Were the later rounds of Bernard Madoff investors banking on a bailout?

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Probably not, but it’s an interesting thought:

We argue in this paper that if agents correctly believe in the possibility of a partial bailout when a gigantic Ponzi scheme collapses, and they recognize that a bailout is tantamount to a redistribution of wealth from non-participants to participants, it may be rational for agents to participate, even if they know that it is the last round.

From “The Optimal Design of Ponzi Schemes in Finite Economies,” by Utpal Bhattacharya, Journal of Financial Intermediation, January 2003. (Available for download here.) The paper is about Ponzi schemes that everybody knows are Ponzi schemes, and Bernard Madoff’s investors don’t seem to have had the faintest idea. Although I guess one can never be too sure about that …

What I actually found most interesting about the paper is that Bhattacharya locates his examination of Ponzi schemes squarely in the middle of the broader academic discussion of investment bubbles. It’s another indication that Ponzi schemes are part of a continuum that includes mainstream Wall Street and government finance.

Update Felix Salmon was on this case months ago, and actually got far enough into the paper to see that for Bhattacharya’s model to work, more than half a country’s population had to be in on the Ponzi scheme.

Meanwhile, former Curious Capitalist guest blogger Mark Gimein points out that because of the precedent set in the Bayou Management fund collapse, in which investors who had taken money out before the fraud was exposed ended up having to fork much of it over, Madoff investors who suspected his methods had good reason not to blow the whistle:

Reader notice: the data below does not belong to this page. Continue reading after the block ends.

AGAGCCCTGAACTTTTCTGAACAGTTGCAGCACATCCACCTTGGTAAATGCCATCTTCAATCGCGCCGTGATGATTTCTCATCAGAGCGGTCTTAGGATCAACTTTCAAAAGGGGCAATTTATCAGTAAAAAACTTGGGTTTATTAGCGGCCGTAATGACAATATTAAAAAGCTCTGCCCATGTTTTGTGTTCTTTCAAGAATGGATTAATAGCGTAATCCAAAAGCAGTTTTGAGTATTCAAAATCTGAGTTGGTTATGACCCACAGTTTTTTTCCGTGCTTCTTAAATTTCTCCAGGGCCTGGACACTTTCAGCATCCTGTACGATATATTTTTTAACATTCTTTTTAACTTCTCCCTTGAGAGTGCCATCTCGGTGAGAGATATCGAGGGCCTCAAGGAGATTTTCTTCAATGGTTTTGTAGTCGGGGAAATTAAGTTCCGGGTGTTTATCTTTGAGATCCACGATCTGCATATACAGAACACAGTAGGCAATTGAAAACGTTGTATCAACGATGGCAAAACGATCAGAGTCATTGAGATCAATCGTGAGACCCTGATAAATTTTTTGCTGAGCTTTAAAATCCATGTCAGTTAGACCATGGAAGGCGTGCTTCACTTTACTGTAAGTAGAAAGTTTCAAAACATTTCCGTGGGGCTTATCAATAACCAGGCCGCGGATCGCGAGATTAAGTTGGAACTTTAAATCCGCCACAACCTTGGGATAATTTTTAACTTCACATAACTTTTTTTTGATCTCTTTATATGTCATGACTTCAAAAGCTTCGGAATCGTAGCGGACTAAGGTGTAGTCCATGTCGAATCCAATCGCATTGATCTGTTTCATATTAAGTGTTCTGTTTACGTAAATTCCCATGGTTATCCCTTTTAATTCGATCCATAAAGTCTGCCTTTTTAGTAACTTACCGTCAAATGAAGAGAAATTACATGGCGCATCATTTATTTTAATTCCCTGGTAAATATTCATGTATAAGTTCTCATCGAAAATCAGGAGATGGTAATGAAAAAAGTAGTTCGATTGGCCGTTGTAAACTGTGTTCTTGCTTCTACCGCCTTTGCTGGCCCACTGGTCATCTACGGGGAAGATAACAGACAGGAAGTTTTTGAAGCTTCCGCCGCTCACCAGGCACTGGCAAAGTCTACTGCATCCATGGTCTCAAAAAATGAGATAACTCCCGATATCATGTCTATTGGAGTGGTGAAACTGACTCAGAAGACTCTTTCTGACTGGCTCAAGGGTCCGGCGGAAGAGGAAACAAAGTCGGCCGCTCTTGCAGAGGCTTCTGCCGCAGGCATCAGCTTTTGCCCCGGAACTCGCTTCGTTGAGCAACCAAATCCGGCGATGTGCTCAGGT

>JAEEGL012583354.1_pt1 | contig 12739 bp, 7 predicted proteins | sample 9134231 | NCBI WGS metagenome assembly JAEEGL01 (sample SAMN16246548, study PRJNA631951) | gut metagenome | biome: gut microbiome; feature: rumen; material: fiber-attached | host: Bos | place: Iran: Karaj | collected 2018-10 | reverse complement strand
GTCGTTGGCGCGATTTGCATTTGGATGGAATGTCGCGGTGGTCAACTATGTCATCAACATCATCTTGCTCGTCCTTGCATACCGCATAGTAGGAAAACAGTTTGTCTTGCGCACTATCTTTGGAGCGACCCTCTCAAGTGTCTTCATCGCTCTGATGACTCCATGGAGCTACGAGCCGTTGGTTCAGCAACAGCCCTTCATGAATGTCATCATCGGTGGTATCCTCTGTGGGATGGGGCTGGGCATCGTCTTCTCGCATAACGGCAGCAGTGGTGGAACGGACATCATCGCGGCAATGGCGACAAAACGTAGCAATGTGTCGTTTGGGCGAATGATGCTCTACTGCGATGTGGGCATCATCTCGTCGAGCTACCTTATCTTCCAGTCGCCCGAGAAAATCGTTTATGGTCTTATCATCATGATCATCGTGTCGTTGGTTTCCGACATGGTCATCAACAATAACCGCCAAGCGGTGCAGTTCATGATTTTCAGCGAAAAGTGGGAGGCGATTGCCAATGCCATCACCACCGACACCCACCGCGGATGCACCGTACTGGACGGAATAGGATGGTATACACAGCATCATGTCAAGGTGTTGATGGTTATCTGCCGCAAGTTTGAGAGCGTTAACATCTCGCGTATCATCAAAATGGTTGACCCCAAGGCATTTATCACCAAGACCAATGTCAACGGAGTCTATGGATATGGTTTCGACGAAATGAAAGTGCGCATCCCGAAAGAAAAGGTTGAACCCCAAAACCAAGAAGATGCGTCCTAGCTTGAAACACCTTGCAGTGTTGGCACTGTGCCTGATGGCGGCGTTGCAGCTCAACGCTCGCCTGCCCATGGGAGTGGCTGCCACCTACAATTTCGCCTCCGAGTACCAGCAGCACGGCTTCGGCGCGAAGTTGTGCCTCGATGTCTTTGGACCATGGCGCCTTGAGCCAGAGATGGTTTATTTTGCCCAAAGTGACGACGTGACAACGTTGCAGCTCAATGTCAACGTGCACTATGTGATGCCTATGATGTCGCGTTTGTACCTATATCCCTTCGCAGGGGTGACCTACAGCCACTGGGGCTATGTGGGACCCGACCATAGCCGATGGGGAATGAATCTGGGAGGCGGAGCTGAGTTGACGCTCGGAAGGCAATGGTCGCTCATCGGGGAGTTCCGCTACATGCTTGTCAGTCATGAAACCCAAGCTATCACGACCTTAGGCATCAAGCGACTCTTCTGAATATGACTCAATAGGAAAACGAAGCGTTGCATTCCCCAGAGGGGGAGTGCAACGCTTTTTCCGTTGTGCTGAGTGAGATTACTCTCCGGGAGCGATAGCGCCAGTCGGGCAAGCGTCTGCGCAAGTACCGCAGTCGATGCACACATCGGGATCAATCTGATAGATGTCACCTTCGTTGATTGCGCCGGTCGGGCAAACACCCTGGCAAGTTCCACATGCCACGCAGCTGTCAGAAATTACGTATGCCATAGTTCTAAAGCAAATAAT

The obvious consequence of Bayou is that a country-club friend who’d given his money to Madoff and then gotten suspicious can’t just take his money out and then go to the cops. If he reports his suspicions, he’s likely to be asked to repay any of those 10-percent-a-year “profits” he’d accumulated for a decade.

Update 2 Now Bhattacharya explains himself in the NYT’s Economix blog:

Moral of the story: If you want to design such a scheme and get away with it, make it legal — like investments in subprime mortgages, or investments in energy from water. Then involve as many people as possible, so that it becomes “too big to fail.” Some of the $700 billion bailout money may actually be used to rescue some of your investors.